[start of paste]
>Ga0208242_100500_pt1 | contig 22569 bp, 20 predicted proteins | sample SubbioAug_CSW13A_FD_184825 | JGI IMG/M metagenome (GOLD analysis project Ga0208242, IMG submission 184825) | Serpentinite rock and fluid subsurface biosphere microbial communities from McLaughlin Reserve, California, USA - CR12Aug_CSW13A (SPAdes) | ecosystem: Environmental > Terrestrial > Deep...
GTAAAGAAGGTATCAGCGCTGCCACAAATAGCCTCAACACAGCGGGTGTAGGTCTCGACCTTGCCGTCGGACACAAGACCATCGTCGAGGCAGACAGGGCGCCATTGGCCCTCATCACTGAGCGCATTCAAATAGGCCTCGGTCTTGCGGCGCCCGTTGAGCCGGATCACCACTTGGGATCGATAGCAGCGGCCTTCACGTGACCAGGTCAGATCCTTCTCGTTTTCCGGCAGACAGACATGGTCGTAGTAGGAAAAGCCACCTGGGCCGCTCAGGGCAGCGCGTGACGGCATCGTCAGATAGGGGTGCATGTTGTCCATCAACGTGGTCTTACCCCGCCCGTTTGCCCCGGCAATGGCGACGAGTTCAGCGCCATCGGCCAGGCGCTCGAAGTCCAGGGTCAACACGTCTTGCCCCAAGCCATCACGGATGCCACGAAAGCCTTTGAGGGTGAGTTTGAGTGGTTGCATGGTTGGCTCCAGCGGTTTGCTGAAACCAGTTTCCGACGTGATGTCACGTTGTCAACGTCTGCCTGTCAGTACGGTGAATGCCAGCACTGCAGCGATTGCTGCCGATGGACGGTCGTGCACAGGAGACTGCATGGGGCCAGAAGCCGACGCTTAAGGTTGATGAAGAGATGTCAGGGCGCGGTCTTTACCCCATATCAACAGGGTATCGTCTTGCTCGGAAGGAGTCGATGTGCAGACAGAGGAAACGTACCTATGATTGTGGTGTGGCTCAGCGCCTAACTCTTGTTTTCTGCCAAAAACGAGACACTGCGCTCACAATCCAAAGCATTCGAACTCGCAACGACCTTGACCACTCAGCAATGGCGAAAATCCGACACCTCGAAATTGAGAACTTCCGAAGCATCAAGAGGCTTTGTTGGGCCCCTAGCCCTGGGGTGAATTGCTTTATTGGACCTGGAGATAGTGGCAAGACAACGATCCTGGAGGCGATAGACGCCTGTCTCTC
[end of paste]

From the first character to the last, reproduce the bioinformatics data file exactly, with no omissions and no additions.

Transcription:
>Ga0208242_100500_pt1 | contig 22569 bp, 20 predicted proteins | sample SubbioAug_CSW13A_FD_184825 | JGI IMG/M metagenome (GOLD analysis project Ga0208242, IMG submission 184825) | Serpentinite rock and fluid subsurface biosphere microbial communities from McLaughlin Reserve, California, USA - CR12Aug_CSW13A (SPAdes) | ecosystem: Environmental > Terrestrial > Deep...
GTAAAGAAGGTATCAGCGCTGCCACAAATAGCCTCAACACAGCGGGTGTAGGTCTCGACCTTGCCGTCGGACACAAGACCATCGTCGAGGCAGACAGGGCGCCATTGGCCCTCATCACTGAGCGCATTCAAATAGGCCTCGGTCTTGCGGCGCCCGTTGAGCCGGATCACCACTTGGGATCGATAGCAGCGGCCTTCACGTGACCAGGTCAGATCCTTCTCGTTTTCCGGCAGACAGACATGGTCGTAGTAGGAAAAGCCACCTGGGCCGCTCAGGGCAGCGCGTGACGGCATCGTCAGATAGGGGTGCATGTTGTCCATCAACGTGGTCTTACCCCGCCCGTTTGCCCCGGCAATGGCGACGAGTTCAGCGCCATCGGCCAGGCGCTCGAAGTCCAGGGTCAACACGTCTTGCCCCAAGCCATCACGGATGCCACGAAAGCCTTTGAGGGTGAGTTTGAGTGGTTGCATGGTTGGCTCCAGCGGTTTGCTGAAACCAGTTTCCGACGTGATGTCACGTTGTCAACGTCTGCCTGTCAGTACGGTGAATGCCAGCACTGCAGCGATTGCTGCCGATGGACGGTCGTGCACAGGAGACTGCATGGGGCCAGAAGCCGACGCTTAAGGTTGATGAAGAGATGTCAGGGCGCGGTCTTTACCCCATATCAACAGGGTATCGTCTTGCTCGGAAGGAGTCGATGTGCAGACAGAGGAAACGTACCTATGATTGTGGTGTGGCTCAGCGCCTAACTCTTGTTTTCTGCCAAAAACGAGACACTGCGCTCACAATCCAAAGCATTCGAACTCGCAACGACCTTGACCACTCAGCAATGGCGAAAATCCGACACCTCGAAATTGAGAACTTCCGAAGCATCAAGAGGCTTTGTTGGGCCCCTAGCCCTGGGGTGAATTGCTTTATTGGACCTGGAGATAGTGGCAAGACAACGATCCTGGAGGCGATAGACGCCTGTCTCTC